I am a religious person, and I don't know why God would do this but it happens and while more painful than a person who hasn't experienced it can imagine it is I guess a growth experience. There are also women who are simply unable to either conceive or they conceive and are unable to carry the child. There are also women who can and do carry the child but are completely unable to produce breast milk to feed that child at other points in time that child may have starved to death if the family could not get a wet nurse.

As I said, I would support research into identifying IF there is something that we can change to lower the instances of it, but I very much doubt that we will ever understand it enough to completely stop it.



posted on Feb, 22 2011 @ 03:24 PM
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Originally posted by JewelFlip
Further investigation would be required, but if say they found out that it was due to male abuse of his half of the DNA and charges were ultimately dropped because they occurred prior to conception then that woman is safe from being persecuted for something she had no control over.


I guess I'm not being clear... it is the irresponsible behavior itself that I would punish (ie. getting drunk while pregnant for example). If you want to put some male behavior into that category maybe you can make a case for that, but like I said, damaged sperm etc. etc. isn't really the kind of willful negligence that I had in mind.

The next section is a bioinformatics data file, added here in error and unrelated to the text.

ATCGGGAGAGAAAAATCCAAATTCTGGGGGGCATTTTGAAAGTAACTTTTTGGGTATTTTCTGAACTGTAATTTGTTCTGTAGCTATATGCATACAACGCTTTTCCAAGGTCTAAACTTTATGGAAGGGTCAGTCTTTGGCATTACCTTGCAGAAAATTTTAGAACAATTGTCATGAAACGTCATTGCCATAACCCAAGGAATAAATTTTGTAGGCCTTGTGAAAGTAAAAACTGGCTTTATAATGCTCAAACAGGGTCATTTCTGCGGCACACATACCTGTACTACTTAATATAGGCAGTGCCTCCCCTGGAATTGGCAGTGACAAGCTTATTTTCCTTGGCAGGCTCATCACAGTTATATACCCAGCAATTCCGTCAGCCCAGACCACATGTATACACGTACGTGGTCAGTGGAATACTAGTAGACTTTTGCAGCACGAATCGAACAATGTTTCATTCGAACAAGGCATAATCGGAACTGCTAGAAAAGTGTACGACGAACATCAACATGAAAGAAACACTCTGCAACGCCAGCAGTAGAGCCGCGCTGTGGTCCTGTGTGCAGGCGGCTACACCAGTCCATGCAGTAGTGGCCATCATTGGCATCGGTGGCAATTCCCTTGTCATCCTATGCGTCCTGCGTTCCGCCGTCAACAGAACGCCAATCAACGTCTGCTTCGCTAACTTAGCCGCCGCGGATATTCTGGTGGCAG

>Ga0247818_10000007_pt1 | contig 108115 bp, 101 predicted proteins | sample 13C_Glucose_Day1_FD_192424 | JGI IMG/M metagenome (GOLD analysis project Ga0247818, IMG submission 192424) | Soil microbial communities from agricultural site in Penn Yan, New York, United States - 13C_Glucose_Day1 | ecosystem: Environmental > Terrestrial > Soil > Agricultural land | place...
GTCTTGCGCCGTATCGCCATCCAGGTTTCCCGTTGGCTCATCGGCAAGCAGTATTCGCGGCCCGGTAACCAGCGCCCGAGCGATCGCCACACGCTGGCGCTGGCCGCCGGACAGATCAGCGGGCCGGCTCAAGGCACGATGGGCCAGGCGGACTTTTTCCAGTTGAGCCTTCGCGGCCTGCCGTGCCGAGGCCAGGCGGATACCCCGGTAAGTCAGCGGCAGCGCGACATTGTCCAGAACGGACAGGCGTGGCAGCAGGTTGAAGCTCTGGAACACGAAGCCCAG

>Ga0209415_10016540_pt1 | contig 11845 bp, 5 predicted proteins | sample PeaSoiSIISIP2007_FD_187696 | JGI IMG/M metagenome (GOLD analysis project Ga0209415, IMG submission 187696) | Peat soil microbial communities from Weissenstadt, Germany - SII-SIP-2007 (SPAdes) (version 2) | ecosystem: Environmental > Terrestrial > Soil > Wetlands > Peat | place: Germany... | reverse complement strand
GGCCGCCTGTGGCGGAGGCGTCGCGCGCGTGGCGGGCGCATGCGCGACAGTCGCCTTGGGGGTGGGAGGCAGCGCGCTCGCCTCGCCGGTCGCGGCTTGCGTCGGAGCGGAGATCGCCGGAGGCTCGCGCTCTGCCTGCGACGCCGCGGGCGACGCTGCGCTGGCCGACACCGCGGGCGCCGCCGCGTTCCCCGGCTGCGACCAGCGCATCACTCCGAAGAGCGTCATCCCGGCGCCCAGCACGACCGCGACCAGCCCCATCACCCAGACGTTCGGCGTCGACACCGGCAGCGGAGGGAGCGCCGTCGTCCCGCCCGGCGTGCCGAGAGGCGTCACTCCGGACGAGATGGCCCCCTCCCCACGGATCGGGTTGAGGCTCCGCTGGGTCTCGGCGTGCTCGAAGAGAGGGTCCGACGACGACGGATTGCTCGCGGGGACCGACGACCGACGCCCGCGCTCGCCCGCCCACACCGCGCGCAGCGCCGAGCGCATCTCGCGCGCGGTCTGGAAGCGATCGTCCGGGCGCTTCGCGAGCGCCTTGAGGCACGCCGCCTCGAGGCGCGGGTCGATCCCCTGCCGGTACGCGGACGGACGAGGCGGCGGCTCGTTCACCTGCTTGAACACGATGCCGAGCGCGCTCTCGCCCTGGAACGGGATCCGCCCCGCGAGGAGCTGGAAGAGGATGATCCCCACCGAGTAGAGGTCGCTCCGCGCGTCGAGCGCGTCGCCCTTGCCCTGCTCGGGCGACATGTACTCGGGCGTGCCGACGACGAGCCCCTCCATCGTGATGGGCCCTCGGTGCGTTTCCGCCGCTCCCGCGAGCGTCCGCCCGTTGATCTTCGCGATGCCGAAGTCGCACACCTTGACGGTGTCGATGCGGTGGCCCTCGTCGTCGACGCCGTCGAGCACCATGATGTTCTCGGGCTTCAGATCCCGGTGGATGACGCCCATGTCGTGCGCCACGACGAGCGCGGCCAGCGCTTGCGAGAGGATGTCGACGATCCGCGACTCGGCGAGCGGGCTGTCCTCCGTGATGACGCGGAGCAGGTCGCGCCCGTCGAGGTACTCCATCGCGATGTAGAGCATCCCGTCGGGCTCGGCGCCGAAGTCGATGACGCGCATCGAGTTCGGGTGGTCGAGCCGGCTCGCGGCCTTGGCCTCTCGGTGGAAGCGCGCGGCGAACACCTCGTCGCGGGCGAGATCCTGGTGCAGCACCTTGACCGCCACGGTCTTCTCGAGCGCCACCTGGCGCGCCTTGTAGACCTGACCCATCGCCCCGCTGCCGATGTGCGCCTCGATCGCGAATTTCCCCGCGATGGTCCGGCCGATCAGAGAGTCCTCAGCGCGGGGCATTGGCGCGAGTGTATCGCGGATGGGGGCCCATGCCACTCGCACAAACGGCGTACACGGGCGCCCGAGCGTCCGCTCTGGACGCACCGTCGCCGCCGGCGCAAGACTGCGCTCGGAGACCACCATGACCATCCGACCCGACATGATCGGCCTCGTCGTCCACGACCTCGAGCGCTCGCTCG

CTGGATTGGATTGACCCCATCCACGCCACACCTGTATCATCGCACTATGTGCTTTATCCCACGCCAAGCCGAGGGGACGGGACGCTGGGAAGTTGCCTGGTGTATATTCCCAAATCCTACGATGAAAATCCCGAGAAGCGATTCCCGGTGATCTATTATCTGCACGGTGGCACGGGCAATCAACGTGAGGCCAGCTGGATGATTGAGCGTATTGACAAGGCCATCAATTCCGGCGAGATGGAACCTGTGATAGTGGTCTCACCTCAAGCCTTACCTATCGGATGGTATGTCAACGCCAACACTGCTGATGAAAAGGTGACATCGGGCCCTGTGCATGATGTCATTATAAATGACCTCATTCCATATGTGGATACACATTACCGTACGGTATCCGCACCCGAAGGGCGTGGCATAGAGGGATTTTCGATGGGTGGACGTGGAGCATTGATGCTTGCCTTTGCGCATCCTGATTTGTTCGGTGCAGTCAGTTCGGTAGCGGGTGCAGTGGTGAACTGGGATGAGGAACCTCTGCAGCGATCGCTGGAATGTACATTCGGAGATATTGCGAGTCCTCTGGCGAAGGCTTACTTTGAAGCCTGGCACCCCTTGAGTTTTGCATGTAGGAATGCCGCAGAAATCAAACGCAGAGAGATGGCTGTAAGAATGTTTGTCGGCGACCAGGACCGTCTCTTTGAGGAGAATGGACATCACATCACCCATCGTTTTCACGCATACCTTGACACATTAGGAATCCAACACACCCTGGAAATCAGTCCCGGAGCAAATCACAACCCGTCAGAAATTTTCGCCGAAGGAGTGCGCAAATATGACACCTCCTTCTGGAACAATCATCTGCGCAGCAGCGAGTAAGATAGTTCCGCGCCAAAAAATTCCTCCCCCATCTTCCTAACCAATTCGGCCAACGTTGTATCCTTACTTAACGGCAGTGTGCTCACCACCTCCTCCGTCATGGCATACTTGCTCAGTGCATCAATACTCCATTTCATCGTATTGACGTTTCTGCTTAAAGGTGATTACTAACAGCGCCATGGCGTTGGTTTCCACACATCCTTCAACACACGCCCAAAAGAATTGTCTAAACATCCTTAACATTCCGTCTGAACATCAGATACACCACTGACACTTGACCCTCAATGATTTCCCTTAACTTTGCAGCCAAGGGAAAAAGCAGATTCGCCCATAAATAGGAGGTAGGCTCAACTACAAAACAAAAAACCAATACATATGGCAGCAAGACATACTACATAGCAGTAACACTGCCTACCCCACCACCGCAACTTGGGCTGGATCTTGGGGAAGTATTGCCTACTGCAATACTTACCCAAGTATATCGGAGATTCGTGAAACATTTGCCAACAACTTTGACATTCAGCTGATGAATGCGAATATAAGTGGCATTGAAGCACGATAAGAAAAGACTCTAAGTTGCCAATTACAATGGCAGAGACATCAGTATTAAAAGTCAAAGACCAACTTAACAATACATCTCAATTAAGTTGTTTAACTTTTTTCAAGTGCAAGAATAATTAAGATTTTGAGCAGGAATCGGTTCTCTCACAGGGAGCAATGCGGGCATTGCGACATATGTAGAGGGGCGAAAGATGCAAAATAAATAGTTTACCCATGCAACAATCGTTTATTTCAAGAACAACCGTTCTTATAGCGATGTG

posted on Feb, 22 2011 @ 04:42 PM
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I'll hold off judgment over whether this is a good idea or not...

...But it makes you think of what might be next. Here are some possibilities:

-The vajayjay police, keeping high school/college kids from hooking up since 2011 (if that happens, i'm screwed, no pun intended).
-Real life chastity belts for teenage girls (again, I'd be screwed)
-Misdemeanor for not wearing a condom like in Sweden
-Misdemeanor for checking out females
-Requirement to write down every time you make whoopie, otherwise face sexual assault charges
-Grinding dancing made illegal (oh please)

Some of those, i wouldn't be surprised to see, our society has become a comedy.
edit on 22-2-2011 by mossme89 because: (no reason given)



posted on Feb, 22 2011 @ 04:51 PM
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The bottom line, at least for me is this.